Adding value to yarsagumba and regulating it may help Nepal profit more equitably from the trade
Yarsa is also added to cigarettes and whiskey in China.
Every summer, hundreds of families living in the Nepal Himalaya make the difficult journey to higher reaches of the mountains, risking their lives in search of yarsagumba
The prized caterpillar fungus, reputed to have aphrodisiac properties, is a popular gift in China and can sell for as much as Rs 10 million per kilo in Shanghai. Chinese athletes who break world records are known to follow yarsa-based diets. Yarsa is also added to cigarettes and whiskey in China.
The yarsa trade can be lucrative, but increased cometition for crops has made the job riskier. In June this year, two pickers were killed and dozens injured during a Yarsa dispute in Dho-Tarap VDC, Dolpa. Seven people from Gorkha were killed by locals in Manang in 2009 after a similar dispute.
In the absence of a regulatory body, such disputes are bound to become more common in future. Trade will falter altogether if yarsa picking remains unregulated. Setting up a Yarsagumba Authority may give the trade a corporate structure that will benefit all stakeholders - the government, investors, and locals. It will regulate the harvest, storage and trade and curb smuggling.
Guidelines could be set for yarsa pickers and the authority could reserve the right to control the entry of businesses into the trade. Permission to collect, process, and sell yarsa should be given to financially stable and clean businesses with sound knowledge of the market, and on the condition that they allocate shares to locals.
There are stores that specialise in yarsa in Lhasa.
Locals have the first right to the natural resources in their area but, at the moment, the strong and cunning monopolise the benefits. In houses with no young men, only old or ailing residents, yarsa hasn’t brought in a single rupee. Regulating the trade can spread the benefits more equitably.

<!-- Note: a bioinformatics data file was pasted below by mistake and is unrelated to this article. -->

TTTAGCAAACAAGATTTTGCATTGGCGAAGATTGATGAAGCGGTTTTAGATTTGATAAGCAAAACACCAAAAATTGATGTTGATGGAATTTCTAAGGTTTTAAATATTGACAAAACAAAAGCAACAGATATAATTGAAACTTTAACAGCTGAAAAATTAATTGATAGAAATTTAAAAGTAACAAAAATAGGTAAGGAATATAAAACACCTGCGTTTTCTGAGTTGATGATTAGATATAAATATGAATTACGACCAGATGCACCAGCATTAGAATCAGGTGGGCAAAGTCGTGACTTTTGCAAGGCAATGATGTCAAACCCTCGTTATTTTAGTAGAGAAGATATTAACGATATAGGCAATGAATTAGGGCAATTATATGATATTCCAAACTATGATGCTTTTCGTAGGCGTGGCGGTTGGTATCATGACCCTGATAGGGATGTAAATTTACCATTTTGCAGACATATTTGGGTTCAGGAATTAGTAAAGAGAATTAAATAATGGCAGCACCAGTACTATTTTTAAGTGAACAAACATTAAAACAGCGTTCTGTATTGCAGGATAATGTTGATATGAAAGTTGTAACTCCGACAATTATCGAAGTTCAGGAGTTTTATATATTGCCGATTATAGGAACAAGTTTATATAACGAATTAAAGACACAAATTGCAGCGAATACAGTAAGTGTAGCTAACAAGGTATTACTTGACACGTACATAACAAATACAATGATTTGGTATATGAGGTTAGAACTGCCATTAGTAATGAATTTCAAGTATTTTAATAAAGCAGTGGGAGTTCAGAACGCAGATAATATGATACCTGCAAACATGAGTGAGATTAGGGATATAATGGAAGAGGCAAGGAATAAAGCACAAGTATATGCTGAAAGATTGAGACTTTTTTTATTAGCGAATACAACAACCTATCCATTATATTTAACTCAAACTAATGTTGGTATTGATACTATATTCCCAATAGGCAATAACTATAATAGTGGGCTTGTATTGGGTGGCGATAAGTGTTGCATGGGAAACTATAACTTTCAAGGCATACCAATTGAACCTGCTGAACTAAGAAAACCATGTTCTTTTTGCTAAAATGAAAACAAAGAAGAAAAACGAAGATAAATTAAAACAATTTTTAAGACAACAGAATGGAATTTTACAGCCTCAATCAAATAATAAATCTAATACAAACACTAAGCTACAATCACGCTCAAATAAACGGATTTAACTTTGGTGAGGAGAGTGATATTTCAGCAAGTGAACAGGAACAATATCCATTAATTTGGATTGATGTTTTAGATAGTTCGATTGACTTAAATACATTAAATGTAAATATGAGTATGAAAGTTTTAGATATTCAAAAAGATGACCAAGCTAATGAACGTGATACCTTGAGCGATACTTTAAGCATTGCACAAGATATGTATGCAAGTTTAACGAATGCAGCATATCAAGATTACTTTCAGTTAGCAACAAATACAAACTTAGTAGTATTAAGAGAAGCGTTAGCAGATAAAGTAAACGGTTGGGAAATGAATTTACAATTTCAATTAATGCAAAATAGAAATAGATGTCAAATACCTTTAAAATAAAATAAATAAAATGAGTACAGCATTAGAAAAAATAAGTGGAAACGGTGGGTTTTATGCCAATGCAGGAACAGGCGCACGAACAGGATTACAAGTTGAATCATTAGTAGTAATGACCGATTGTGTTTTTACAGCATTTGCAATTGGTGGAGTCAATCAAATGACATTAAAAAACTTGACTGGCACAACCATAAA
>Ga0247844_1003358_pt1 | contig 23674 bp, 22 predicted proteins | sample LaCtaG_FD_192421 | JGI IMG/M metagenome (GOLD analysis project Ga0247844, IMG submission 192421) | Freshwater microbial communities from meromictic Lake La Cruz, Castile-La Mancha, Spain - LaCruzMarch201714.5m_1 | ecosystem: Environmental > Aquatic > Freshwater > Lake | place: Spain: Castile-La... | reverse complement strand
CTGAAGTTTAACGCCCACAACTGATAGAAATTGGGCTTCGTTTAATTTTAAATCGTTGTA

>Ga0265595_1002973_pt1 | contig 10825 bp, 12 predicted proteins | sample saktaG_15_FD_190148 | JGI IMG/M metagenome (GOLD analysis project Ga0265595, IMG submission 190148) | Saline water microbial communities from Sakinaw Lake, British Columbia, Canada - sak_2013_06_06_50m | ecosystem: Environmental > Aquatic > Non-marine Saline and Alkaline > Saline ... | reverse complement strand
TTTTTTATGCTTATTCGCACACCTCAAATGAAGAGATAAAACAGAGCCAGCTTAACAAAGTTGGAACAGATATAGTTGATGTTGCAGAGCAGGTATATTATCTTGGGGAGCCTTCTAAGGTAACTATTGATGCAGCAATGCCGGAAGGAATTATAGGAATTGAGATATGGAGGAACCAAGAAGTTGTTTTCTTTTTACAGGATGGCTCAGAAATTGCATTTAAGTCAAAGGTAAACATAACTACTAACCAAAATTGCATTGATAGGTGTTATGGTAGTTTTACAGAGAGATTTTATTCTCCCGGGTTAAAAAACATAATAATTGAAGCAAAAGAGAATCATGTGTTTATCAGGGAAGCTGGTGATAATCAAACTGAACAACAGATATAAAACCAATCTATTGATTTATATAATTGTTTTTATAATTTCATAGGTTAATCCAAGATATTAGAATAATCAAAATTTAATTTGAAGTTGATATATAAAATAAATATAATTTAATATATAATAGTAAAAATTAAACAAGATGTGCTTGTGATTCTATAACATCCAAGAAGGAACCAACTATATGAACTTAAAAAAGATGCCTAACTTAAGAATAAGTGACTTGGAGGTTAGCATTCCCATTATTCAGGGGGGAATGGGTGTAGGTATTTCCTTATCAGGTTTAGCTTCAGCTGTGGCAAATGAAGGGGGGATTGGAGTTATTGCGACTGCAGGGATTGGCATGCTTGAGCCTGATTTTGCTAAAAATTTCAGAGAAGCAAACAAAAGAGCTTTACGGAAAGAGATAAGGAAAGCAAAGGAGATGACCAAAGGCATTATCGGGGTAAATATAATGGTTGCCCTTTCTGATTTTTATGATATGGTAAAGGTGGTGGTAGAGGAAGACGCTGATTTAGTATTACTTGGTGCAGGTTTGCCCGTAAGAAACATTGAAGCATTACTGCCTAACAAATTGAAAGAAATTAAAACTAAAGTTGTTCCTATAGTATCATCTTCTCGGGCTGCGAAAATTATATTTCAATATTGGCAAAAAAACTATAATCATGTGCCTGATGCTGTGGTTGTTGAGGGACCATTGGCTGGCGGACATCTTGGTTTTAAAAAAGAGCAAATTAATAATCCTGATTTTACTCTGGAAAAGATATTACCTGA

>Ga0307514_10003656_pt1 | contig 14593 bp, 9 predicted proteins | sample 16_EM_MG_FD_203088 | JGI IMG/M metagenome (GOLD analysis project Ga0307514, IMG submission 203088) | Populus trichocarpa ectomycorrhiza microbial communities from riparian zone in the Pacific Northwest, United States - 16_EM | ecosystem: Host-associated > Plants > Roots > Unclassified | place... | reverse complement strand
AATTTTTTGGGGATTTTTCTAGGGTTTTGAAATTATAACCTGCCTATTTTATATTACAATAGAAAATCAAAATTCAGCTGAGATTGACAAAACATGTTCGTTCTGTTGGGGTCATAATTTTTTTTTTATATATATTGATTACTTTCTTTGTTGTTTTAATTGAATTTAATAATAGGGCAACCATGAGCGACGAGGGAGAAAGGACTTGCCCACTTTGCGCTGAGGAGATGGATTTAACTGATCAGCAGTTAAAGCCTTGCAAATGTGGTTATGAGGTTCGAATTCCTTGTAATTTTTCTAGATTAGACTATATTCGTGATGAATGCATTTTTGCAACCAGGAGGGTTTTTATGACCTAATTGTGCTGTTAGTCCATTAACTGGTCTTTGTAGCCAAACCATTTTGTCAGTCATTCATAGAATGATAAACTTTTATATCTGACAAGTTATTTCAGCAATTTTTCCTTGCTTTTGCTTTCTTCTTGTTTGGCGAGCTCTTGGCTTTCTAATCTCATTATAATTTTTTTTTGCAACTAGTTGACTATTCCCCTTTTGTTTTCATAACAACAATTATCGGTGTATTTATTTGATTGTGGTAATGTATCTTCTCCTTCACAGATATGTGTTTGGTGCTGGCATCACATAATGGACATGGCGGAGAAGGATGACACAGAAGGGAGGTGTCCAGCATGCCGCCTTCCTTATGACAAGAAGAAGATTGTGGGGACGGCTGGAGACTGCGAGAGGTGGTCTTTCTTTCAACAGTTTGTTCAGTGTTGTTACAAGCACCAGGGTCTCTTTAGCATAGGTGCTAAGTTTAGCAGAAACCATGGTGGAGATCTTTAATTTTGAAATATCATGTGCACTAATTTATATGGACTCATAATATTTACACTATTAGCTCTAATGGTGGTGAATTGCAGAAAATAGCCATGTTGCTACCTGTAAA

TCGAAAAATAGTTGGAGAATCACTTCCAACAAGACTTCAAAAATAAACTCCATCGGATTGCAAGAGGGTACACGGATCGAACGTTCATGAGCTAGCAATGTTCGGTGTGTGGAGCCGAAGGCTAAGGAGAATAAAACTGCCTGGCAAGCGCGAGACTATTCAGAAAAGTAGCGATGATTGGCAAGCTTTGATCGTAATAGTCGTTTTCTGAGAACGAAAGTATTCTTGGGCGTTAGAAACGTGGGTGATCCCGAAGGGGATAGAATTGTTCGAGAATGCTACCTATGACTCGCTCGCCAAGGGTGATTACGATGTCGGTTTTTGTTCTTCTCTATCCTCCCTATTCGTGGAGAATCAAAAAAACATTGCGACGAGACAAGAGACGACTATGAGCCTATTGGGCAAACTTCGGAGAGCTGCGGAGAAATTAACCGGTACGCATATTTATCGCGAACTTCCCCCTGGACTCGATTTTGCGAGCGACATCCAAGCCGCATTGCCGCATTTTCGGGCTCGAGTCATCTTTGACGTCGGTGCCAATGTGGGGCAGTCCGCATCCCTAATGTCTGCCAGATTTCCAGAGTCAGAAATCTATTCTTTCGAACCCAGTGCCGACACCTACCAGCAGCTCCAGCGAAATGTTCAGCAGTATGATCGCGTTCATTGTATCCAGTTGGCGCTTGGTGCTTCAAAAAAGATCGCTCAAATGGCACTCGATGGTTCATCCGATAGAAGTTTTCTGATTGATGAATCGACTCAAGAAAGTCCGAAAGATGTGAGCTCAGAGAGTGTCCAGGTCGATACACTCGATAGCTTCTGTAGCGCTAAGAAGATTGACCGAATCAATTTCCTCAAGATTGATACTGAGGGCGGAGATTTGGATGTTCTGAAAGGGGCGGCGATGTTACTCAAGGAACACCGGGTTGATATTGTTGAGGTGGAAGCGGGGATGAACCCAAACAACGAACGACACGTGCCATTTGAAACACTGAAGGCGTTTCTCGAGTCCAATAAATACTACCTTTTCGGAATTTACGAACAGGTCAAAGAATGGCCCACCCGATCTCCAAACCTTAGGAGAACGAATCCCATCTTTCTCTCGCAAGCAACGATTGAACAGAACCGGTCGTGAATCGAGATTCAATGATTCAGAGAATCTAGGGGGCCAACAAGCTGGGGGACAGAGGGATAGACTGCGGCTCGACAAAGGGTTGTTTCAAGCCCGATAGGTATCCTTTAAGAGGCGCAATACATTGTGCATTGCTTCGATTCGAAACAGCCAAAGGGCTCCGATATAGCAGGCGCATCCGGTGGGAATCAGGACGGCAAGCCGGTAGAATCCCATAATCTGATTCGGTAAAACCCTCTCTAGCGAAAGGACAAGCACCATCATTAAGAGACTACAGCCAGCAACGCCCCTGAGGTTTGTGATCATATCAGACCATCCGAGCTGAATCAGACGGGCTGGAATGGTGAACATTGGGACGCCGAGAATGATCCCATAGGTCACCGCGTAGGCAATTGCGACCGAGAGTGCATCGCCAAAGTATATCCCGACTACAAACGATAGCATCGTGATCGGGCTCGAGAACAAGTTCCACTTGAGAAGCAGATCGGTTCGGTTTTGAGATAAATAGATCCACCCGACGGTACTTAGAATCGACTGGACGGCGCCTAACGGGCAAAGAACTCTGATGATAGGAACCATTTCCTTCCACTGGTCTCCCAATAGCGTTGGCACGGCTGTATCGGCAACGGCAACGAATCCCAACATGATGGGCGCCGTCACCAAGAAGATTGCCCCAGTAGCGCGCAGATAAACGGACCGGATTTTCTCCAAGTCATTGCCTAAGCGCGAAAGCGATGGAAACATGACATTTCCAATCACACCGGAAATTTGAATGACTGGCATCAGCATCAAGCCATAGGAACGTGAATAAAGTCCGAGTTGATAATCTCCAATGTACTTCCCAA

As per last year’s financial reports, business from yarsa was worth more than revenue from all others Himalayan herbs combined. A few Nepali businesses sell yarsa directly to Chinese customers, via the online shopping site Alibaba. But a large portion of the market, such as yarsa-based dietary supplements, remains untapped.
The authority can allow more access to the yarsa market by granting permission to businesses willing to open herbal processing plants that meet international standards in the same way that Korean companies add value to ginseng. Nepali companies should also take the initiative to open stores in China’s major cities, reaching directly to the customers and thereby cutting out losses to middlemen.
The ‘Made in the Himalaya’ tag already gives Nepali yarsagumba a branding edge over others. We just need to market it better.
Dipendra Bhandari's documentary, Journey to Yarsa
Bishwo Poudel is an economist and teaches at Kathmandu University.
Over-harvesting yarsagumba, Bachhu Bk
Himalayan Ginseng, Bishwo Paudel
Yarsa Land, Dipendra Bhandari
Fighting for Yarsa, Bhrikuti Rai
2 killed in yarsa dispute
One Day in the Life of Mingmar